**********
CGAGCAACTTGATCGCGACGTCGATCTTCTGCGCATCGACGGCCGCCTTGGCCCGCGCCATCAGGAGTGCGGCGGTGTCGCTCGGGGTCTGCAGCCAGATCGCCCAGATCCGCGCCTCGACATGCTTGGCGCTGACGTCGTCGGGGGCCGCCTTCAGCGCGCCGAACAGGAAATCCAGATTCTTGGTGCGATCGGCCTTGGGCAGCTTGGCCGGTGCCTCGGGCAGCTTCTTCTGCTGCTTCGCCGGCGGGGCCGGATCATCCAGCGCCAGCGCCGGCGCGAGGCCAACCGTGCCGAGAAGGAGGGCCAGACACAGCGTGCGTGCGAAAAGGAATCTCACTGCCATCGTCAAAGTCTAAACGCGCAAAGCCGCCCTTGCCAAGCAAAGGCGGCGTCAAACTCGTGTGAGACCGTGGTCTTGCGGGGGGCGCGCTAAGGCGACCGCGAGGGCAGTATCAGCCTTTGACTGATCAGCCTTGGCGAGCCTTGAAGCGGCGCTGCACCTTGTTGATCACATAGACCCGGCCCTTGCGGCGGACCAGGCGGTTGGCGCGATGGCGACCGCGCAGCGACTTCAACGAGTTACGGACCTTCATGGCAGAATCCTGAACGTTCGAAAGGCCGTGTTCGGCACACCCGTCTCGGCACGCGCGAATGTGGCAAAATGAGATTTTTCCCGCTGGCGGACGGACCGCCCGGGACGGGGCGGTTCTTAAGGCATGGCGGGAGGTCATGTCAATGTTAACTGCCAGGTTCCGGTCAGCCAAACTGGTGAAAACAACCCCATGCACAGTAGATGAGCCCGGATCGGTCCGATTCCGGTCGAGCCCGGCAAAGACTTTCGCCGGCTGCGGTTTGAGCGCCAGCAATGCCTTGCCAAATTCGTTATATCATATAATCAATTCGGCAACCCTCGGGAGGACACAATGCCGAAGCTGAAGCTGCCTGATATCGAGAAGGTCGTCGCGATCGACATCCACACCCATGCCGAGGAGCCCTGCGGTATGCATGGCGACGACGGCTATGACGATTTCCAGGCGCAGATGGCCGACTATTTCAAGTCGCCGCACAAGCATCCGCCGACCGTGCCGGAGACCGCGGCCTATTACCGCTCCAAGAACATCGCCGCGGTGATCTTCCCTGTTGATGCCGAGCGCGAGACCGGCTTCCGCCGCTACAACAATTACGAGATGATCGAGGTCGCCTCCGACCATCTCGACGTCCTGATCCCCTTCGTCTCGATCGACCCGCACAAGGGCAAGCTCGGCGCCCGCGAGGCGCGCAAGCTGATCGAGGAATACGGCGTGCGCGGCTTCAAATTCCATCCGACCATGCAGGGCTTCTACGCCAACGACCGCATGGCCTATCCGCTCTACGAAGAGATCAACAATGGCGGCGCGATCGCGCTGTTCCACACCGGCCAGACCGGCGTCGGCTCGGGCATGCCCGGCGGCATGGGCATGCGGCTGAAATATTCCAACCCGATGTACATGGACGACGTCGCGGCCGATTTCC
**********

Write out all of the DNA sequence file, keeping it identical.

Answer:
CGAGCAACTTGATCGCGACGTCGATCTTCTGCGCATCGACGGCCGCCTTGGCCCGCGCCATCAGGAGTGCGGCGGTGTCGCTCGGGGTCTGCAGCCAGATCGCCCAGATCCGCGCCTCGACATGCTTGGCGCTGACGTCGTCGGGGGCCGCCTTCAGCGCGCCGAACAGGAAATCCAGATTCTTGGTGCGATCGGCCTTGGGCAGCTTGGCCGGTGCCTCGGGCAGCTTCTTCTGCTGCTTCGCCGGCGGGGCCGGATCATCCAGCGCCAGCGCCGGCGCGAGGCCAACCGTGCCGAGAAGGAGGGCCAGACACAGCGTGCGTGCGAAAAGGAATCTCACTGCCATCGTCAAAGTCTAAACGCGCAAAGCCGCCCTTGCCAAGCAAAGGCGGCGTCAAACTCGTGTGAGACCGTGGTCTTGCGGGGGGCGCGCTAAGGCGACCGCGAGGGCAGTATCAGCCTTTGACTGATCAGCCTTGGCGAGCCTTGAAGCGGCGCTGCACCTTGTTGATCACATAGACCCGGCCCTTGCGGCGGACCAGGCGGTTGGCGCGATGGCGACCGCGCAGCGACTTCAACGAGTTACGGACCTTCATGGCAGAATCCTGAACGTTCGAAAGGCCGTGTTCGGCACACCCGTCTCGGCACGCGCGAATGTGGCAAAATGAGATTTTTCCCGCTGGCGGACGGACCGCCCGGGACGGGGCGGTTCTTAAGGCATGGCGGGAGGTCATGTCAATGTTAACTGCCAGGTTCCGGTCAGCCAAACTGGTGAAAACAACCCCATGCACAGTAGATGAGCCCGGATCGGTCCGATTCCGGTCGAGCCCGGCAAAGACTTTCGCCGGCTGCGGTTTGAGCGCCAGCAATGCCTTGCCAAATTCGTTATATCATATAATCAATTCGGCAACCCTCGGGAGGACACAATGCCGAAGCTGAAGCTGCCTGATATCGAGAAGGTCGTCGCGATCGACATCCACACCCATGCCGAGGAGCCCTGCGGTATGCATGGCGACGACGGCTATGACGATTTCCAGGCGCAGATGGCCGACTATTTCAAGTCGCCGCACAAGCATCCGCCGACCGTGCCGGAGACCGCGGCCTATTACCGCTCCAAGAACATCGCCGCGGTGATCTTCCCTGTTGATGCCGAGCGCGAGACCGGCTTCCGCCGCTACAACAATTACGAGATGATCGAGGTCGCCTCCGACCATCTCGACGTCCTGATCCCCTTCGTCTCGATCGACCCGCACAAGGGCAAGCTCGGCGCCCGCGAGGCGCGCAAGCTGATCGAGGAATACGGCGTGCGCGGCTTCAAATTCCATCCGACCATGCAGGGCTTCTACGCCAACGACCGCATGGCCTATCCGCTCTACGAAGAGATCAACAATGGCGGCGCGATCGCGCTGTTCCACACCGGCCAGACCGGCGTCGGCTCGGGCATGCCCGGCGGCATGGGCATGCGGCTGAAATATTCCAACCCGATGTACATGGACGACGTCGCGGCCGATTTCC